Trade wars on again in response to Trump’s interventionism

It’;s hard to keep up with Donald Trump’s varying positions on a number of issues, but it looks like trade wards are back on after he imposed tariffs in steel and aluminium imports.It’s too soon to tell what this may escalate into, but the signs look ominous.

Reuters: U.S. isolated at G7 meeting as tariffs prompt retaliation

U.S. President Donald Trump told Canada and the European Union on Friday to do more to bring down their trade surpluses, a day after hitting them and Mexico with import tariffs on steel and aluminum.

Trump castigated Canada, a top U.S. trade partner and ally, in a tweet on Friday morning, saying it had treated U.S. farmers “very poorly for a very long period of time.”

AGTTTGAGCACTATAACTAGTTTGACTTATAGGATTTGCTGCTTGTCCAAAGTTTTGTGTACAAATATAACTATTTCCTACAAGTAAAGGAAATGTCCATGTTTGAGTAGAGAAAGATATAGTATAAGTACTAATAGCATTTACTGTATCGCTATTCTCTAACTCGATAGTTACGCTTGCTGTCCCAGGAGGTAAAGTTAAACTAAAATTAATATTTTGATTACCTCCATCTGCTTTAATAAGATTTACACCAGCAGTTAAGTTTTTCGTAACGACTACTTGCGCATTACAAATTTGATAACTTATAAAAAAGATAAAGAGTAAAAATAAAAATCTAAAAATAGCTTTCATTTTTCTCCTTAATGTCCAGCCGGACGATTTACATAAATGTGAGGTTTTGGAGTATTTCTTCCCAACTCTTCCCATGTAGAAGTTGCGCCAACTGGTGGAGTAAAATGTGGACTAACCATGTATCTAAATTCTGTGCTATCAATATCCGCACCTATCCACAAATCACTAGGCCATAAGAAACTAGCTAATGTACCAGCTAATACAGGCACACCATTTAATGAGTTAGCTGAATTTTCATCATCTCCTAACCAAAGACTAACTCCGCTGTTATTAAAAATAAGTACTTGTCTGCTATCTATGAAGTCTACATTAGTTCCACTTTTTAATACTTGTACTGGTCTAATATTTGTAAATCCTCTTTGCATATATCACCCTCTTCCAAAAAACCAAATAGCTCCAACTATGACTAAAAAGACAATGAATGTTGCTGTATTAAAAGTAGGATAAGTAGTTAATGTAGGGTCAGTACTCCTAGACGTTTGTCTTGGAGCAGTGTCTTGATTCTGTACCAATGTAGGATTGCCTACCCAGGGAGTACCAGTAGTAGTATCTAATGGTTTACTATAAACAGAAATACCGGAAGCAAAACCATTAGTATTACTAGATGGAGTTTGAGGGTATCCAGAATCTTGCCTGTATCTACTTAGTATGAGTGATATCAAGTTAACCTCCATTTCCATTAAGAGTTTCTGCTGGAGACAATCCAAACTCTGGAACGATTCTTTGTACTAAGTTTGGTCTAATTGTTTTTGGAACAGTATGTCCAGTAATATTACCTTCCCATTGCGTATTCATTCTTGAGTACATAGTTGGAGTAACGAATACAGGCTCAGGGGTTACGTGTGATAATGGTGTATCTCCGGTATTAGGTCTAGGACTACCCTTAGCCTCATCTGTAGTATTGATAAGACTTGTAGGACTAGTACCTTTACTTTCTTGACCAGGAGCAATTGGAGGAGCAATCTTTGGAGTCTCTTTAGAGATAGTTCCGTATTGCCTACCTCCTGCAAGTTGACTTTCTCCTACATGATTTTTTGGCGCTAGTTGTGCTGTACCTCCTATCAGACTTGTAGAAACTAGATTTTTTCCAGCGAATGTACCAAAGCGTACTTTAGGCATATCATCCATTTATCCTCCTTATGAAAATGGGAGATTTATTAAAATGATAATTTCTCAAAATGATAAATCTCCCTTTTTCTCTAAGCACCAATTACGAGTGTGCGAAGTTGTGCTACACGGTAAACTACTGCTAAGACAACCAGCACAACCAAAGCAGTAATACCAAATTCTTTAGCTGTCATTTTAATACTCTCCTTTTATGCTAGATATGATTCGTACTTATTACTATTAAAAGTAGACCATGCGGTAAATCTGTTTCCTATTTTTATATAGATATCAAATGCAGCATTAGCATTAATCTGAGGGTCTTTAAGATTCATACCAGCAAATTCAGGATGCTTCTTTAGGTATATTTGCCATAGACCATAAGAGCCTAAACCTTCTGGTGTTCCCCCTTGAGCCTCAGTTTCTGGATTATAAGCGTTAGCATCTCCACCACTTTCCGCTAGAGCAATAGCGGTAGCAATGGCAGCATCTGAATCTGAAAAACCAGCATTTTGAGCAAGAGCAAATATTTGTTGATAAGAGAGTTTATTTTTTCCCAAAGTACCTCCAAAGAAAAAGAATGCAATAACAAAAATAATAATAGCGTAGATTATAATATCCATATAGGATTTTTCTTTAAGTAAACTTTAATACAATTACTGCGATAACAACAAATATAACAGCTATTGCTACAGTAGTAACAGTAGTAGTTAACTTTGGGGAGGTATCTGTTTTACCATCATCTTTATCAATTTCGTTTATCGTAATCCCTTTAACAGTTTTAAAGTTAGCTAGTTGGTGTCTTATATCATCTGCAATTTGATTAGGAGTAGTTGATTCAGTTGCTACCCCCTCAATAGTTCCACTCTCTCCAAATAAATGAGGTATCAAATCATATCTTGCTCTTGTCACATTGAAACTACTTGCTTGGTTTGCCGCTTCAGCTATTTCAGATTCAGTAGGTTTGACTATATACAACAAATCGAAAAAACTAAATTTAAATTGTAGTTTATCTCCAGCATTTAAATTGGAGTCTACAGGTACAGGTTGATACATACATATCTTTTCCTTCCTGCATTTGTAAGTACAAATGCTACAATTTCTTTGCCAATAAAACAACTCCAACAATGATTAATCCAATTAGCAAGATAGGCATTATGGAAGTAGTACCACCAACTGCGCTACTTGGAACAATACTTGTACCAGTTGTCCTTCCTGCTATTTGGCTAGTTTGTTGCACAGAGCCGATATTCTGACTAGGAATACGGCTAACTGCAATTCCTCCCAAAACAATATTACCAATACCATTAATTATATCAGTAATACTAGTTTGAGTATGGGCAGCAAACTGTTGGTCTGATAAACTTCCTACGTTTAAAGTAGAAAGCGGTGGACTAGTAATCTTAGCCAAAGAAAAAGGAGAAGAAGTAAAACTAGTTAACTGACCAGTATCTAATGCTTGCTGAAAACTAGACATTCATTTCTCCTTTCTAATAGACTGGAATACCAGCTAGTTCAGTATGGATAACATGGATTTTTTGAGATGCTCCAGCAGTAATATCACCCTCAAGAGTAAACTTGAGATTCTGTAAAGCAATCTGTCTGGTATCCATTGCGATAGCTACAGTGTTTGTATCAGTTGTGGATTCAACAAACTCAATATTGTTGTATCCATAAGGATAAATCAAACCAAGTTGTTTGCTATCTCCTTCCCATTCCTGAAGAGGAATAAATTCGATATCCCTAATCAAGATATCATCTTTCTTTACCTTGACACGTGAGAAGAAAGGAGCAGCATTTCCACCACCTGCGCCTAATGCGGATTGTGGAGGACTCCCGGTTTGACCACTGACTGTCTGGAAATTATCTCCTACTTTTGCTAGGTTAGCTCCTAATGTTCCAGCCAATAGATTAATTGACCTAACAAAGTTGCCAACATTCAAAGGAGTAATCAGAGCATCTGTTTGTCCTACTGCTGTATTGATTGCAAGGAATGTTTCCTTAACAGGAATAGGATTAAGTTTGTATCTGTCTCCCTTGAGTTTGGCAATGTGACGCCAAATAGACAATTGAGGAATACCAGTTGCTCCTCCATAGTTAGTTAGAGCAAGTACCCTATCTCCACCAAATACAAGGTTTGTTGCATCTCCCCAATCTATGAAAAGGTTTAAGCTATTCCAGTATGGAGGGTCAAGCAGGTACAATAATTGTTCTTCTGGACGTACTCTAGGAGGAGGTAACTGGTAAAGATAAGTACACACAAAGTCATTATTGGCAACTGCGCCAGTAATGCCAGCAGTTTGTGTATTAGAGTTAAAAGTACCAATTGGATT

“Highly restrictive on Trade! They must open their markets and take down their trade barriers! They report a really high surplus on trade with us,” he wrote.

Trump also told French President Emmanuel Macron of the need to “rebalance trade with Europe,” the White House said.

The strong words followed swift responses to the tariffs by Canada, Mexico and the EU, which all plan to retaliate with levies on billions of dollars of U.S. goods, including orange juice, whiskey, blue jeans and Harley-Davidson motorcycles.

ODT: Trade war repercussions likely

By later today,  or early tomorrow, it will be known the extent to which Europe, Canada and Mexico will go to counter the United States’ tariffs.

Canada and Mexico have made early moves but there are suggestions more barriers will be put in place for US exports.

US President Donald Trump unilaterally imposed sweeping tariffs on  steel and aluminium imports from the European Union, and its Nafta trading partners Canada and Mexico.